In a 2013 case, a plaintiff was shopping at a hobby store that was organized so that they looked like they were in a home. She picked up something she thought was a glass vase slightly above her eye level. She picked it up to look at the price, but the top portion dropped off and cut her wrist, causing nerve damage. The “vase” was actually a multi-part glass candle holder with a loose lamp portion shaped like a globe. She testified later that if she had known it was two pieces, she would have known not to lift it.
The plaintiff and her husband sued the shop for premises liability alleging the store’s negligence in failing to keep the store in a safe condition was the reason for her injuries. She alleged the store had actual knowledge the candle-holder was two pieces, but on the shelf looked like one piece.
The store moved for summary judgment. The trial court granted the motion. The plaintiff appealed. The appellate court explained that in Georgia a property owner can be held liable to an invited guest for injuries caused by the owner’s failure to use ordinary car to keep the property safe. This includes the obligation to keep the premises safe including a duty to inspect the premises to find possible dangerous conditions that he did not know and to take reasonable precautions to protect them.
The court assumes that a property owner has superior knowledge of the danger. Recovery is permitted in Georgia when a property owner knows of the danger but the guest does not. Diligence is required, but an owner is not expected to guarantee the customer’s safety.
A plaintiff must show the premises are defective in a premises liability case as a threshold matter. The plaintiff knew she was handling a glass object and that she could be cut by glass. The plaintiff’s complaint was that the hobby store created a hazardous condition by placing the multiple piece glass item without a sign. The court explained that the simple fact of the plaintiff’s accident didn’t automatically mean the multi-piece glass object was a dangerous condition or instrumentality.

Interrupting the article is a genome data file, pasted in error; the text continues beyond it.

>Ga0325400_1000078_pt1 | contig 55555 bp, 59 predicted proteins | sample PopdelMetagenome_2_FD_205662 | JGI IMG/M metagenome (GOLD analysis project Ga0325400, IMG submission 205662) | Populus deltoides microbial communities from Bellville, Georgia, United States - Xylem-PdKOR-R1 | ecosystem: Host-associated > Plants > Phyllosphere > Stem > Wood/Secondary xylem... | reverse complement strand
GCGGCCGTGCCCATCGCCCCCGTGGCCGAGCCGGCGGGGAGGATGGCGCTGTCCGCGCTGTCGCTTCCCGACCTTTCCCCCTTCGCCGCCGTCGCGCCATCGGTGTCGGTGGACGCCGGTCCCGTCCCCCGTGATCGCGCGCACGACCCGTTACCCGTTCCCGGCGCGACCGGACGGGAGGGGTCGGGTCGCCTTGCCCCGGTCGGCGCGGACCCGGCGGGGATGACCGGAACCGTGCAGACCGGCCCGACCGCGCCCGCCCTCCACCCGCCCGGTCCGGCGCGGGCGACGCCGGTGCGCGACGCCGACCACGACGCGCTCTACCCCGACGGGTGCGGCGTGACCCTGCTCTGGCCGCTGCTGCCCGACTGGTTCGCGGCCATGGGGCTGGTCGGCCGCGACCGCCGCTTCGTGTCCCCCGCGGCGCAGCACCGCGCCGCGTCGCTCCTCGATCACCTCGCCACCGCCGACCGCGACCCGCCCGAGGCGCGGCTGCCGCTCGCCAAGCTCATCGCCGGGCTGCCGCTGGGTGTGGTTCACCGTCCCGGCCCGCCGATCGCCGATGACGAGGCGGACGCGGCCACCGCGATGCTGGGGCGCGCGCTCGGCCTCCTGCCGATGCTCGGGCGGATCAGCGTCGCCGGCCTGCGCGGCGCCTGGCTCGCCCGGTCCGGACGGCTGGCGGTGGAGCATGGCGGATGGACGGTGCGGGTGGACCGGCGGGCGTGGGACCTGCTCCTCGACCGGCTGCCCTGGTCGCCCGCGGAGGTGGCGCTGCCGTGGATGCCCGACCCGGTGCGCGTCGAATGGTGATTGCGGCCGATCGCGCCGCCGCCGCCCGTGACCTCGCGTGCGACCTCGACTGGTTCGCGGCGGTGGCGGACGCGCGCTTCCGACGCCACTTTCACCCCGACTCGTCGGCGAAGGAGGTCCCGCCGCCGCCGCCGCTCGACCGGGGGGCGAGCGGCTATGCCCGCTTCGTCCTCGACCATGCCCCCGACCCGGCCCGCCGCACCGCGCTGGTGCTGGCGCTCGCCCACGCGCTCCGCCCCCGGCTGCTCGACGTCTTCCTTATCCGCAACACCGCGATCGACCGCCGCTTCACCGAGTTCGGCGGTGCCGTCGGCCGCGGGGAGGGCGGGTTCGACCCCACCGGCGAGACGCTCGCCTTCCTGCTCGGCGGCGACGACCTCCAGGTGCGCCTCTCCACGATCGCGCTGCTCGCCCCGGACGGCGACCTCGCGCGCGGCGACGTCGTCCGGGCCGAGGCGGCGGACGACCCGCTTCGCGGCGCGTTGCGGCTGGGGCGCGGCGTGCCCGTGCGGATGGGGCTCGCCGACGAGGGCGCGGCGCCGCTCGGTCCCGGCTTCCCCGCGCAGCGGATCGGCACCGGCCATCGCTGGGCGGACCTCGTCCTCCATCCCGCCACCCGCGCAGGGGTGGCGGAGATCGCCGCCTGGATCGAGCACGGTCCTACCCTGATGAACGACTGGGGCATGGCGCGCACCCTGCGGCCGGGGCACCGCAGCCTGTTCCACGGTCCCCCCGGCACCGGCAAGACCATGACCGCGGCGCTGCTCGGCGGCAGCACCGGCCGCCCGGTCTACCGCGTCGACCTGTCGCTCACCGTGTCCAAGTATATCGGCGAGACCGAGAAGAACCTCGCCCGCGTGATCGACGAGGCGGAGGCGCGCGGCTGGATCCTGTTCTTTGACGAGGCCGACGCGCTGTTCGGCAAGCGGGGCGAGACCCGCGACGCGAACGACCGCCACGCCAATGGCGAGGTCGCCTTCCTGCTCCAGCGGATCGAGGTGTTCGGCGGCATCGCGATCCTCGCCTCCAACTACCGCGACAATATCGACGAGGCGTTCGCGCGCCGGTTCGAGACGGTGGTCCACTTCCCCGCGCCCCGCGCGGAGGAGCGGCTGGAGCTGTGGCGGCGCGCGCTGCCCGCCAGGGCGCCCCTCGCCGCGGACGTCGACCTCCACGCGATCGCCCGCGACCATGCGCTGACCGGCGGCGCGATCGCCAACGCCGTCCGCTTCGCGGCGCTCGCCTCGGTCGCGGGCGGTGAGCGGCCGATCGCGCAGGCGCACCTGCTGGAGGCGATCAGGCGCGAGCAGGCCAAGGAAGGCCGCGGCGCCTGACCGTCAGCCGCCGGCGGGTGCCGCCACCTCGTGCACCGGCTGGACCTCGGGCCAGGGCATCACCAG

The hobby store was not obligated to protected consumers from an object that could present a danger to them. An owner doesn’t have a duty to foresee and warn against dangers not reasonably expected. The hobby store manager had testified that there had been no prior accidents in the store related to multi-piece glass objects. There was no way the hobby store could reasonably expect a customer to look at a candle holder as one-piece vase. There was no way the hobby store could reasonably expect the injury.
The appellate court explained there was no evidence that the hobby store had no knowledge of the danger and therefore there could be no recovery. The plaintiff also argued that the evidence of the broken glass candle holder had been subject to the defendant’s spoliation (destruction or failure to preserve). She had asked for sanctions. The hobby store explained it hadn’t expected litigation. The appellate court agreed with the hobby store, noting that an injury didn’t automatically mean that someone was contemplating litigation.
If you are seriously injured because of a property owner’s negligence, you may have grounds for a premises liability lawsuit. Experienced Atlanta personal injury attorney Terrence R. Bethune can evaluate your case and fight for any compensation you may deserve. Contact us at 404-875-7800 or via our online form.